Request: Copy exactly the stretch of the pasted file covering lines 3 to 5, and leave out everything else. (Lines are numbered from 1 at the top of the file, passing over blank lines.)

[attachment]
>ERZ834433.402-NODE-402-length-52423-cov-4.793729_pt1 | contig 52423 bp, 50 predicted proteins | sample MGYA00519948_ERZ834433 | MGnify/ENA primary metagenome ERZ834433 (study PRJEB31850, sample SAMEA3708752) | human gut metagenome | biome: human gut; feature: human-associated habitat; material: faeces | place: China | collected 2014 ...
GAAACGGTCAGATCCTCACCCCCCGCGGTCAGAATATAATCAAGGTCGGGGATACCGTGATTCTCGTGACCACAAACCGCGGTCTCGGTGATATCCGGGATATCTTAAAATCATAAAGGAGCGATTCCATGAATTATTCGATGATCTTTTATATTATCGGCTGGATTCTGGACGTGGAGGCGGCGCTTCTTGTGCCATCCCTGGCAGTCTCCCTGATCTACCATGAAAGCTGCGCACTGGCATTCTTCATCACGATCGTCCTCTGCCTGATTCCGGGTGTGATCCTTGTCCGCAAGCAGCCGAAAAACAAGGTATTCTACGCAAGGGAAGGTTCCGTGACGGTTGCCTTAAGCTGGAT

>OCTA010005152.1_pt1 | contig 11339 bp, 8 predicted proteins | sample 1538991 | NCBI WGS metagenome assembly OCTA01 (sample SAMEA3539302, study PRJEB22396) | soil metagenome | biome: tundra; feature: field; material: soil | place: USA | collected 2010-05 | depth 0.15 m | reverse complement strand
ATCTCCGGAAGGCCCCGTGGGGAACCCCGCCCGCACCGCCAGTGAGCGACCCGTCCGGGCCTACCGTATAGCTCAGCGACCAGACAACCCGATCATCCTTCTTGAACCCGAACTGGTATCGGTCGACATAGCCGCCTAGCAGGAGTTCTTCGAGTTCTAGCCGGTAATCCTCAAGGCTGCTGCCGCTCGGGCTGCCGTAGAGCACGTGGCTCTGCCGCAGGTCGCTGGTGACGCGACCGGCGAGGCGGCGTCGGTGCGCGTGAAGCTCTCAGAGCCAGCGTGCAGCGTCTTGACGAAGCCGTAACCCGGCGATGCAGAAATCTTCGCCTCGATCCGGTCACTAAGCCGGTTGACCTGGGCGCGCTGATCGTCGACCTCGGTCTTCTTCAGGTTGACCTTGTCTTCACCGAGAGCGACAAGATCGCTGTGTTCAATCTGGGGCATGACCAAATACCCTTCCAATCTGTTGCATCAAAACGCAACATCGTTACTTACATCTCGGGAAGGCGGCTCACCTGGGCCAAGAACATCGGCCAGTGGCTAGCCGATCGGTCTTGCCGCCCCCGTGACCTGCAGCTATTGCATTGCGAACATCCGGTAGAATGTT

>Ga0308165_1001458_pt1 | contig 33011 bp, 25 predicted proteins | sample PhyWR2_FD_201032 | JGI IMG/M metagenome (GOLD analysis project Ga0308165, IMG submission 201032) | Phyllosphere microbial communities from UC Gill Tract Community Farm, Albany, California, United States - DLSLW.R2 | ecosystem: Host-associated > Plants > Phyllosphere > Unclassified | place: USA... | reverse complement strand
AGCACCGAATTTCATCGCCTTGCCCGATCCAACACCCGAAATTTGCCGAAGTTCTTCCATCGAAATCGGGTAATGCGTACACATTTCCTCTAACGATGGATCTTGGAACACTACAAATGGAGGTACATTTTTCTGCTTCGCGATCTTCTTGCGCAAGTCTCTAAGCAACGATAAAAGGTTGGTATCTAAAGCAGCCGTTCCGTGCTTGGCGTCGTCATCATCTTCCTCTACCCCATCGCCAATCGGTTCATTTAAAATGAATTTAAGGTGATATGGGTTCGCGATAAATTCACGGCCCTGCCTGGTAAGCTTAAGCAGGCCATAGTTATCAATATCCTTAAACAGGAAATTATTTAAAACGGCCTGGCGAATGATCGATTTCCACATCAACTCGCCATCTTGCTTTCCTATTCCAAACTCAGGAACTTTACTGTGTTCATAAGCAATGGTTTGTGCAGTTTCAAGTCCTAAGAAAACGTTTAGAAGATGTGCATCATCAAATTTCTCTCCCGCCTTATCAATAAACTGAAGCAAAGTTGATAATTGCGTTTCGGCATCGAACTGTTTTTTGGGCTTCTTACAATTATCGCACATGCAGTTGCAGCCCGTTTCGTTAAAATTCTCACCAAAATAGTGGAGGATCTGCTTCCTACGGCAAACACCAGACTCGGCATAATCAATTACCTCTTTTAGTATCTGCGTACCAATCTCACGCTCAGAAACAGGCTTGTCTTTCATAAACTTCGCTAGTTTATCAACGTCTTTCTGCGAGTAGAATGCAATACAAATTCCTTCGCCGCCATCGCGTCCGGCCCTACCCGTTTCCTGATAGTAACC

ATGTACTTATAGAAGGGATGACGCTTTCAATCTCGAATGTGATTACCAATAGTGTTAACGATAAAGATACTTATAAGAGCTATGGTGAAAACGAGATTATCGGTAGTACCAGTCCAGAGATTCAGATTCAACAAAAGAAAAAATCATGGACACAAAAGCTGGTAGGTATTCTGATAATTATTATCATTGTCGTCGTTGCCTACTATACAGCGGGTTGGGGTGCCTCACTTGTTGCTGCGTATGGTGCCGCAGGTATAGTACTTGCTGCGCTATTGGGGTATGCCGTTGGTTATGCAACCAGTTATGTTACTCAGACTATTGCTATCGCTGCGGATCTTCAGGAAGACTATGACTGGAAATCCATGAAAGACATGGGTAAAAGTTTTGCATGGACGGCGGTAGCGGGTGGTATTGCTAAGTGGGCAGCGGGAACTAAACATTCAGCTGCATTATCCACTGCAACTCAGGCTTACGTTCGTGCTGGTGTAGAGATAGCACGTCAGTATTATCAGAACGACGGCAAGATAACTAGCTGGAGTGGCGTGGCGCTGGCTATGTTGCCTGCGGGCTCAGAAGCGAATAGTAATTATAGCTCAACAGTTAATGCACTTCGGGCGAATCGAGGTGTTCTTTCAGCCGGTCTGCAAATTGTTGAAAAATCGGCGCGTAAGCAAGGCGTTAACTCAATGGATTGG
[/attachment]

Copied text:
>OCTA010005152.1_pt1 | contig 11339 bp, 8 predicted proteins | sample 1538991 | NCBI WGS metagenome assembly OCTA01 (sample SAMEA3539302, study PRJEB22396) | soil metagenome | biome: tundra; feature: field; material: soil | place: USA | collected 2010-05 | depth 0.15 m | reverse complement strand
ATCTCCGGAAGGCCCCGTGGGGAACCCCGCCCGCACCGCCAGTGAGCGACCCGTCCGGGCCTACCGTATAGCTCAGCGACCAGACAACCCGATCATCCTTCTTGAACCCGAACTGGTATCGGTCGACATAGCCGCCTAGCAGGAGTTCTTCGAGTTCTAGCCGGTAATCCTCAAGGCTGCTGCCGCTCGGGCTGCCGTAGAGCACGTGGCTCTGCCGCAGGTCGCTGGTGACGCGACCGGCGAGGCGGCGTCGGTGCGCGTGAAGCTCTCAGAGCCAGCGTGCAGCGTCTTGACGAAGCCGTAACCCGGCGATGCAGAAATCTTCGCCTCGATCCGGTCACTAAGCCGGTTGACCTGGGCGCGCTGATCGTCGACCTCGGTCTTCTTCAGGTTGACCTTGTCTTCACCGAGAGCGACAAGATCGCTGTGTTCAATCTGGGGCATGACCAAATACCCTTCCAATCTGTTGCATCAAAACGCAACATCGTTACTTACATCTCGGGAAGGCGGCTCACCTGGGCCAAGAACATCGGCCAGTGGCTAGCCGATCGGTCTTGCCGCCCCCGTGACCTGCAGCTATTGCATTGCGAACATCCGGTAGAATGTT

>Ga0308165_1001458_pt1 | contig 33011 bp, 25 predicted proteins | sample PhyWR2_FD_201032 | JGI IMG/M metagenome (GOLD analysis project Ga0308165, IMG submission 201032) | Phyllosphere microbial communities from UC Gill Tract Community Farm, Albany, California, United States - DLSLW.R2 | ecosystem: Host-associated > Plants > Phyllosphere > Unclassified | place: USA... | reverse complement strand